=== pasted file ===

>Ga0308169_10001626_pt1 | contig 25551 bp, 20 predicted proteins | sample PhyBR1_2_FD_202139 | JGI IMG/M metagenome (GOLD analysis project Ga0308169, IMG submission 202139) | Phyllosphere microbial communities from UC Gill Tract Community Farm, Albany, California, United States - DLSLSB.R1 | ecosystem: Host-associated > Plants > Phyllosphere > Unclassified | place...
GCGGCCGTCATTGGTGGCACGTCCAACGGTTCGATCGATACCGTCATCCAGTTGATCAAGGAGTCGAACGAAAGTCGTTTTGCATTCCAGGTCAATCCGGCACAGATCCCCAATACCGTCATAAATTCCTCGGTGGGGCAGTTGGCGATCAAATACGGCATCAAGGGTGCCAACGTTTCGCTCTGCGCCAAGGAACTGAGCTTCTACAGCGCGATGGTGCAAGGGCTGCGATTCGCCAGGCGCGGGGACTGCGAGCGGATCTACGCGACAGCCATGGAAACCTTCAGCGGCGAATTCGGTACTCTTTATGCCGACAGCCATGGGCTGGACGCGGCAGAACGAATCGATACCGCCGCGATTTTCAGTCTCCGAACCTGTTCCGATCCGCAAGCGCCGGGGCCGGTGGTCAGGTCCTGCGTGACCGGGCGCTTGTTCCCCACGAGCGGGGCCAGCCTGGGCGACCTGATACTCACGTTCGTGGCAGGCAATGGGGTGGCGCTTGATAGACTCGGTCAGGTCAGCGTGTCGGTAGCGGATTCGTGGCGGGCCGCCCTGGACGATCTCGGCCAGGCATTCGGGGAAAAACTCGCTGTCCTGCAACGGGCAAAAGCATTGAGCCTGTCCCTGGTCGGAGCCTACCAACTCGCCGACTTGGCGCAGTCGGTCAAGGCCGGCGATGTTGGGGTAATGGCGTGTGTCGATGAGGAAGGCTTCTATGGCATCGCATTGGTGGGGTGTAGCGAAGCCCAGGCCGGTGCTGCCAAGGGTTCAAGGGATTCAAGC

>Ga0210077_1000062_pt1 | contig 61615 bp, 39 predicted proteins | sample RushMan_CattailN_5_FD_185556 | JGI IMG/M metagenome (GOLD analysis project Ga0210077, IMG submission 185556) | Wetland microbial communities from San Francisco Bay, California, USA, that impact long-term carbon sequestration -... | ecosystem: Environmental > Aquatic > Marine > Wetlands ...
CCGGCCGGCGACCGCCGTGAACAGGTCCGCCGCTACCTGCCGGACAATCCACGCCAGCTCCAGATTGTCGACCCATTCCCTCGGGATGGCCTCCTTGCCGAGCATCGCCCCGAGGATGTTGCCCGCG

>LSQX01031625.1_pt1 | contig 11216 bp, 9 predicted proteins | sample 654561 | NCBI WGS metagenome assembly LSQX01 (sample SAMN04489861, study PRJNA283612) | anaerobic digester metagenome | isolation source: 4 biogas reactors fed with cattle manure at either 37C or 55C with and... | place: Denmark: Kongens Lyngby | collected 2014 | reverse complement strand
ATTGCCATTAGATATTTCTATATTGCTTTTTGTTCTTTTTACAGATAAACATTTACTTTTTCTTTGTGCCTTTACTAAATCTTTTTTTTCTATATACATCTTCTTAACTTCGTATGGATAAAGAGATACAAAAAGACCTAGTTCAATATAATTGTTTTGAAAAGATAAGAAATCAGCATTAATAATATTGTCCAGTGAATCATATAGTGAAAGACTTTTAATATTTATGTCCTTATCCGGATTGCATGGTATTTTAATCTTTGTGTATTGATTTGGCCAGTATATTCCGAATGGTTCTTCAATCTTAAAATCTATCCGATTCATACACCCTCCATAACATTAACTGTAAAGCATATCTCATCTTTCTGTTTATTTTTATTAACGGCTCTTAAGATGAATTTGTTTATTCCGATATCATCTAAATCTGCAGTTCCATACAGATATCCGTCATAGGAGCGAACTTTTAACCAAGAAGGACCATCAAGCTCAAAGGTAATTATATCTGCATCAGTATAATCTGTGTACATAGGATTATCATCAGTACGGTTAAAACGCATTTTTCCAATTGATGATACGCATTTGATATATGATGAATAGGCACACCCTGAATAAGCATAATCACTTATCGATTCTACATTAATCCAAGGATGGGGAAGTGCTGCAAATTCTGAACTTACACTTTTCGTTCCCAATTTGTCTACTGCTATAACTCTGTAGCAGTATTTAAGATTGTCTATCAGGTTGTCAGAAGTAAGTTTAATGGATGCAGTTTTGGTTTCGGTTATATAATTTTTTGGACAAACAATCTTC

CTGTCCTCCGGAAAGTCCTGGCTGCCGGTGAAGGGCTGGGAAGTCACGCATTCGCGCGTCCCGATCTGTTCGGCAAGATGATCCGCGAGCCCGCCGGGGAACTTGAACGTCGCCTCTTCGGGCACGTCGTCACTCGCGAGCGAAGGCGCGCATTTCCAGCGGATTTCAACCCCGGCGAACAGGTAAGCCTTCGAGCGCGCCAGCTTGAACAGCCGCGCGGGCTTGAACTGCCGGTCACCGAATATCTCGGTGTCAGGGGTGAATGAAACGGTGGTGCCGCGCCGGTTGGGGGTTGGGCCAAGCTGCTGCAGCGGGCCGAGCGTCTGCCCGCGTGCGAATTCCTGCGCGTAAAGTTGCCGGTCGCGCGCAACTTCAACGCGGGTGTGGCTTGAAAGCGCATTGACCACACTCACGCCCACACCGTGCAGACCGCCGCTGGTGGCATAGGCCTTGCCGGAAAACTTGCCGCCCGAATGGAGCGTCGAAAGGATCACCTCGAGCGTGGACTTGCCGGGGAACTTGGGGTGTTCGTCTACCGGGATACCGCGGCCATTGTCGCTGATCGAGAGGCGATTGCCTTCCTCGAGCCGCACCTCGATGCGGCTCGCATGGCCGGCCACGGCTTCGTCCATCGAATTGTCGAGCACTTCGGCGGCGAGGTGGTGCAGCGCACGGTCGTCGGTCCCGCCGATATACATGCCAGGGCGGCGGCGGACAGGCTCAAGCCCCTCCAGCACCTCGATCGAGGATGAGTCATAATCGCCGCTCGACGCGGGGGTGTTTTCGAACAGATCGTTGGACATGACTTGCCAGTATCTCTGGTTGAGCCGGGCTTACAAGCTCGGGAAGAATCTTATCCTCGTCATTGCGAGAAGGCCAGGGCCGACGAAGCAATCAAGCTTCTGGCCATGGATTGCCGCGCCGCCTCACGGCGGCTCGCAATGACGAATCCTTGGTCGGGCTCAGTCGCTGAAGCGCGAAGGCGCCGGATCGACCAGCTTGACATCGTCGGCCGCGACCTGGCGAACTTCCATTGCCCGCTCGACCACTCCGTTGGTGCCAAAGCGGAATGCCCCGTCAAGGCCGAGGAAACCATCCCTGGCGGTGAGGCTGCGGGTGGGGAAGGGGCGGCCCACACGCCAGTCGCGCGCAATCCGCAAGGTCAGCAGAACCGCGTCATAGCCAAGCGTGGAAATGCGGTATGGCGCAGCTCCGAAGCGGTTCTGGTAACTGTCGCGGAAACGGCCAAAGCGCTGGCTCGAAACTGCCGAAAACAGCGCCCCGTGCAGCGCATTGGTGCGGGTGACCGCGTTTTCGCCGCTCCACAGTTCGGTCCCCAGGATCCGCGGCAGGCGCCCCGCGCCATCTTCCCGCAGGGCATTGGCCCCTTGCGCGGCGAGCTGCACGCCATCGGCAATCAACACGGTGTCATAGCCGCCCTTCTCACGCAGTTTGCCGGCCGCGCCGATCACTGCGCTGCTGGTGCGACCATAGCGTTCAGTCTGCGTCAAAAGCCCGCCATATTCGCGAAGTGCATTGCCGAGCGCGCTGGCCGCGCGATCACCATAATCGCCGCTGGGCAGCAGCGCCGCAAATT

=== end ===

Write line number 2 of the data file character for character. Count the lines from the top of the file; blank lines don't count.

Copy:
GCGGCCGTCATTGGTGGCACGTCCAACGGTTCGATCGATACCGTCATCCAGTTGATCAAGGAGTCGAACGAAAGTCGTTTTGCATTCCAGGTCAATCCGGCACAGATCCCCAATACCGTCATAAATTCCTCGGTGGGGCAGTTGGCGATCAAATACGGCATCAAGGGTGCCAACGTTTCGCTCTGCGCCAAGGAACTGAGCTTCTACAGCGCGATGGTGCAAGGGCTGCGATTCGCCAGGCGCGGGGACTGCGAGCGGATCTACGCGACAGCCATGGAAACCTTCAGCGGCGAATTCGGTACTCTTTATGCCGACAGCCATGGGCTGGACGCGGCAGAACGAATCGATACCGCCGCGATTTTCAGTCTCCGAACCTGTTCCGATCCGCAAGCGCCGGGGCCGGTGGTCAGGTCCTGCGTGACCGGGCGCTTGTTCCCCACGAGCGGGGCCAGCCTGGGCGACCTGATACTCACGTTCGTGGCAGGCAATGGGGTGGCGCTTGATAGACTCGGTCAGGTCAGCGTGTCGGTAGCGGATTCGTGGCGGGCCGCCCTGGACGATCTCGGCCAGGCATTCGGGGAAAAACTCGCTGTCCTGCAACGGGCAAAAGCATTGAGCCTGTCCCTGGTCGGAGCCTACCAACTCGCCGACTTGGCGCAGTCGGTCAAGGCCGGCGATGTTGGGGTAATGGCGTGTGTCGATGAGGAAGGCTTCTATGGCATCGCATTGGTGGGGTGTAGCGAAGCCCAGGCCGGTGCTGCCAAGGGTTCAAGGGATTCAAGC